It Keeps Going …
The DayLite is powered by a removable, three-cell lithium-ion battery and an internal, nine-cell lithium-polymer battery. In tests using Ziff Davis Media Inc.s BatteryMark 4.0 benchmark, the duo yielded more than 7.5 hours of life between charges with the backlight switched off. With the backlight engaged, the DayLite lasted more than 4 hours—an impressive figure when compared with the 2.5 hours of life weve come to expect from comparably sized ultraportables.
The DayLite features a 10.4-inch reflective TFT (thin-film-transistor) display with a maximum resolution of 1,024 by 768 pixels. The reflective display is similar to those of Compaq Computer Corp.s iPaq 3600-series and Hewlett-Packard Co.s Jornada 560-series Pocket PC handhelds.
The DayLite is built with an integrated NIC and 56K-bps modem, a 20GB hard drive, one PCMCIA slot, two USB (Universal Serial Bus) ports, an external VGA port, an IrDA port, and standard audio ports. External USB CD-ROM and floppy drives ship with the DayLite (neither drive type is built into the unit). The notebook measures 10.4 by 8.3 by 1.3 inches and weighs 3.3 pounds—size and heft typical of ultralight notebooks.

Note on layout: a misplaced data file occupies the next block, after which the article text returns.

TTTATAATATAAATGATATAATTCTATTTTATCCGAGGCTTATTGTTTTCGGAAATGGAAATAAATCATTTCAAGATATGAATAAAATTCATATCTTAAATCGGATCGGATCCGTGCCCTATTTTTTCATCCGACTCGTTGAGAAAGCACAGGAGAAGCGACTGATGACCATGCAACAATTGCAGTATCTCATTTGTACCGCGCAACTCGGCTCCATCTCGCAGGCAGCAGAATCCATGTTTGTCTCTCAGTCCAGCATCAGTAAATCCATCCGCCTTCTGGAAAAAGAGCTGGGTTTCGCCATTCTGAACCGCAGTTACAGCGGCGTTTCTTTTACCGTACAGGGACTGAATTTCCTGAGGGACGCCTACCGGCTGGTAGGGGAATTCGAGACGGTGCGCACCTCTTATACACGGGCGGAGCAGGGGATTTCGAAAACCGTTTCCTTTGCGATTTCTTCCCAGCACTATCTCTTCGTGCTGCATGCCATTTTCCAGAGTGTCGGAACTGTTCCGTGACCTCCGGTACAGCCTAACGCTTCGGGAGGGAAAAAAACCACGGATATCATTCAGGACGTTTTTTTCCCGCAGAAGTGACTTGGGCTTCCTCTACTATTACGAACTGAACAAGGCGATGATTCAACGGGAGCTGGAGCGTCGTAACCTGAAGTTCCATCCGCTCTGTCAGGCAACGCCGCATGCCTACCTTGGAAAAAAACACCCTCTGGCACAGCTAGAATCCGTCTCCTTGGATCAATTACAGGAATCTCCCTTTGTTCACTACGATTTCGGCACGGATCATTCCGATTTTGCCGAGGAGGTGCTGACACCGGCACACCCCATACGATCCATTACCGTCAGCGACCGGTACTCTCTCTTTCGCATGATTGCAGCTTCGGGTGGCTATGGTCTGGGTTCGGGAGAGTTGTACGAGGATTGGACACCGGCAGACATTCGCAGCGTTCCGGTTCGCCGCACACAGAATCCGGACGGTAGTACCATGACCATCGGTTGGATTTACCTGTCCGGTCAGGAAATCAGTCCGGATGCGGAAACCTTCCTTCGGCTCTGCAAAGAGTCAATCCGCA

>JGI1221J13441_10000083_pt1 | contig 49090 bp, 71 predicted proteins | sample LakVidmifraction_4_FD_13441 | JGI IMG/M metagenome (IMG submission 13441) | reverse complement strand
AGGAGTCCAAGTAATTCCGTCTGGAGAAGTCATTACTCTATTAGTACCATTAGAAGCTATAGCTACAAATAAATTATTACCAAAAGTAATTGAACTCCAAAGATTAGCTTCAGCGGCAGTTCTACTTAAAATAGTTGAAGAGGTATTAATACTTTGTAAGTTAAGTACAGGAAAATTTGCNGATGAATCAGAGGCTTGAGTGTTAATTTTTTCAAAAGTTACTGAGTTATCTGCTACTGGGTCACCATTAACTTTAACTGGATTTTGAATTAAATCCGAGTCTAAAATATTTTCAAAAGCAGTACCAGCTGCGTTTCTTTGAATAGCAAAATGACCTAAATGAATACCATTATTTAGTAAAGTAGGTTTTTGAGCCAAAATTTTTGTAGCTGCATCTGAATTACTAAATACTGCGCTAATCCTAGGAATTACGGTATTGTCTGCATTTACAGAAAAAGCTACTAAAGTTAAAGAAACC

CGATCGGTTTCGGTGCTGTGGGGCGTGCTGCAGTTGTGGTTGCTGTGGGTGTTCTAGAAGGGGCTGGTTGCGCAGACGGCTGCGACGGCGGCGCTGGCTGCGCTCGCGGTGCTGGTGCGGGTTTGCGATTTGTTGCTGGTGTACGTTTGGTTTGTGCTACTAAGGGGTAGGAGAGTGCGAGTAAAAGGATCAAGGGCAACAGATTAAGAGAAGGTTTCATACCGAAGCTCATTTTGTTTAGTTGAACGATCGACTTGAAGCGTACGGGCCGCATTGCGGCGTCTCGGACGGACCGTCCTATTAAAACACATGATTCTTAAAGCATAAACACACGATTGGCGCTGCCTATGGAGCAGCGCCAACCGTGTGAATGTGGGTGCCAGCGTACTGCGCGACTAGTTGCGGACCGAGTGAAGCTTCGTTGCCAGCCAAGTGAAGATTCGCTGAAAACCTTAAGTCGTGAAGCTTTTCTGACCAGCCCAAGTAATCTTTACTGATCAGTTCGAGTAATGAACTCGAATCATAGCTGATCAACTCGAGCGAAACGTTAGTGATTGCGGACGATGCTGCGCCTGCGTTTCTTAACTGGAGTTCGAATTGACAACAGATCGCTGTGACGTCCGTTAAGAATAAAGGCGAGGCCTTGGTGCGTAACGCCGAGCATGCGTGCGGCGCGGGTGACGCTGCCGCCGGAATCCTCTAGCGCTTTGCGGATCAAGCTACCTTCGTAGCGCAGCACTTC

The DayLites keyboard is large enough for extended use, but the feel and action of the keys are nothing to write home about. We suggest that NEC sit down with one of IBMs ultralights for inspiration.
We tested the DayLite in a 192MB configuration, using Ziff Davis Medias Business Winstone 2001 benchmark, which measures performance on common office productivity applications. The DayLite turned in a score of 11.7—well below the marks of other lightweight notebooks. However, Transmeta officials contend that benchmarks such as Winstone do not fairly measure the performance of its Crusoe chips.
Without entering that argument, we can say that we could multitask with media files, productivity applications and file search operations without experiencing poor performance.